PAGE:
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Multiple Myeloma an incurable disease, but I have spent the last 25 years in remission using a blend of conventional oncology and evidence-based nutrition, supplementation, and lifestyle therapies from peer-reviewed studies that your oncologist probably hasn't told you about.

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Multiple Myeloma Induction- RVD W/ or W/O ASCT?

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“…Demonstrates the ability of 3-drug (RVD)  induction regimens in patients with newly diagnosed multiple myeloma to result in a substantial survival benefit.”

The standard-of-care therapy plan for newly diagnosed multiple myeloma (NDMM) patients includes induction therapy of RVD followed by an autologous stem cell transplant followed by maintenance therapy.

When it comes induction therapy for NDMM, there is no question that RVD (revlimid, velcade, dexamethasone) achieves superior overall response rates (ORR). According to the research linked below, just over 97% of NDMM responded to RVD.

Once RVD is established as the gold standard for the induction therapy that achieves the highest overall response rate, the two issues then, as I see it anyway, are

  1. According to the studies below, what is the impact of ASCT, post RVD induction,  to overall survival? OS is length of life. PFS is the length of remission. 
  2. What are the risks of adding an ASCT to induction therapy? What are the short, long-term and late stage side effects of an ASCT?

The answer to question number 1,  according to the second study linked below, is that ASCT adds nothing to the overall survival of NDMM patients who undergo both RVD as well as ASCT.

The answer to question number 2 is:

  • 1.4% INCREASE in overall response rate yet the risk of short, long-term and late stage side effects is dramatic-

Of the 1000 NDMM patients in the study, 971 responded to RVD induction therapy alone and another 14 NDMM patients responded with the addition of  ASCT.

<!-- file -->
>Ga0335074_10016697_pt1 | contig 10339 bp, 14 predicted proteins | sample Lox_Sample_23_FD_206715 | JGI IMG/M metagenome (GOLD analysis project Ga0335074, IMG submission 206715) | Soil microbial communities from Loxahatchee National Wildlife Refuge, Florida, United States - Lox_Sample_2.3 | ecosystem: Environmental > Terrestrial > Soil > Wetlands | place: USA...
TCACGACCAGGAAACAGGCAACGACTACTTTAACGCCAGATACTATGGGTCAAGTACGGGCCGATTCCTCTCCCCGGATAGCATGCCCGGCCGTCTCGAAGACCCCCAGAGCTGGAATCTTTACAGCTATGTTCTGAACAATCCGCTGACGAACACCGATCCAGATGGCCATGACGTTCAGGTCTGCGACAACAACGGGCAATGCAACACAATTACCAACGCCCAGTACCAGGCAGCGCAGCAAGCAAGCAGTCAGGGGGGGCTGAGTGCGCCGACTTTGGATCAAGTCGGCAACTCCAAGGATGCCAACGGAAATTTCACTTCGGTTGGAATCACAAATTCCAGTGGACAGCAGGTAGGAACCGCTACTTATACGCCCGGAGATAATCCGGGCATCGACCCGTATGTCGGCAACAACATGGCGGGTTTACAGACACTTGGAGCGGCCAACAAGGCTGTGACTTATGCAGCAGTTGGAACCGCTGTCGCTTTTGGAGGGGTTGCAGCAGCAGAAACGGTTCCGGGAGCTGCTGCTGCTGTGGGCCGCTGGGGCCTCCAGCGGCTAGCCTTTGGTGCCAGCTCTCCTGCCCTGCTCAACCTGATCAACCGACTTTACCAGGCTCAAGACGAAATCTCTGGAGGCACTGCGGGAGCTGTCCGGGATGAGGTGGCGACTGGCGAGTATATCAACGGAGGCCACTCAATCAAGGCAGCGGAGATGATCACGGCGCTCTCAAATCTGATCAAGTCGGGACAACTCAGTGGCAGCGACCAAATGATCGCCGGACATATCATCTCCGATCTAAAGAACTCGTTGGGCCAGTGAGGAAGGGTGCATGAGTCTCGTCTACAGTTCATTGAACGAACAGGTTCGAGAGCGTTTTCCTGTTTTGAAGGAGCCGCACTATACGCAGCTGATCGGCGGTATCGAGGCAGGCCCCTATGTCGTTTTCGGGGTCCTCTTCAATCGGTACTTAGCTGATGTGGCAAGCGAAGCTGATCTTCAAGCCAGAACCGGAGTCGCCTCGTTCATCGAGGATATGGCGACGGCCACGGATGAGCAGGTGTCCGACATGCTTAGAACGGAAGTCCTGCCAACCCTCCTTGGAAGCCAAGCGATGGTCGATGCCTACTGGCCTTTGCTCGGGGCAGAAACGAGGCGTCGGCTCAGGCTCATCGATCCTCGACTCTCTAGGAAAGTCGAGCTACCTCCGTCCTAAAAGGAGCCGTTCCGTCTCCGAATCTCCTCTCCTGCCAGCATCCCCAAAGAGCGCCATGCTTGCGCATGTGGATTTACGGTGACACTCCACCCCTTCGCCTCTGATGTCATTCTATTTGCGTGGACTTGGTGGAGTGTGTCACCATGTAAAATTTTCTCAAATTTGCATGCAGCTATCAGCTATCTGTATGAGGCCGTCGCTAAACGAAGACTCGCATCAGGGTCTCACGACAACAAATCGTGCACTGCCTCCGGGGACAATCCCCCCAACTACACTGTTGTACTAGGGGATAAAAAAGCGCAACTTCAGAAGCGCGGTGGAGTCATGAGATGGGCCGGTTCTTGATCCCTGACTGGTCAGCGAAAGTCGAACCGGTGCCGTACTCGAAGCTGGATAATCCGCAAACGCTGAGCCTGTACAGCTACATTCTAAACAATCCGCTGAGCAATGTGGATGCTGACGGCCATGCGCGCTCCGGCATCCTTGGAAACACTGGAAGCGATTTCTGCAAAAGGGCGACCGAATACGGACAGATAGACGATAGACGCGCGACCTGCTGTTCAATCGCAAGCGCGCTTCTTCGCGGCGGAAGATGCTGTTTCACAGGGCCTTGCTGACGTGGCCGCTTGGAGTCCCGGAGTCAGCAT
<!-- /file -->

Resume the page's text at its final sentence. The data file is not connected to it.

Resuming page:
Set aside the fact that an ASCT costs tens of thousands of dollars and possibly weeks away from work and family. If you have good health insurance you probably only have to pay a fraction of that cost.

Considering the short, long-term and late stage side effects that result from an ASCT, it seems to me that 1.4% is a paltry number of NDMM who respond given 971 patients who undergo ASCT may experience-

  • endocrine disorders,
  • cognitive disfunction, 
  • musculoskeletal disorders,
  • subsequent malignancies,
  • cardiomyopathy,
  • congestive heart failure (CHF),
  • valvular dysfunction,
  • arrhythmia,
  • pericarditis

and more.

In other words, less than .14% of additional MM patients respond if they receive an ASCT. Yet all 1000 MM patients develop short, long-term and/or late stage side effects if they undergo an ASCT. If the study linked below is design to assess risk, then I think oncology is missing the real risk associated with an ASCT

There was no information included in the first study about patients who had RVD induction ONLY or patients who underwent RVD AND ASCT and how it affected progression-free survival and overall survival. I had to include another study (below) to study that question. 

Why then, would a MM patient want to risk all those short, long-term and late stage side effects with high-dose toxic chemotherapy???

Because induction therapy followed by an autologous stem cell transplant is the standard of care for newly diagnosed MM patients, your oncologist will probably promote this expensive, risky procedure. I think the safe thing for all NDMM patients is to undergo induction therapy and then harvest your stem cells. You can freeze your stem cells and decide later if you want to have an ASCT.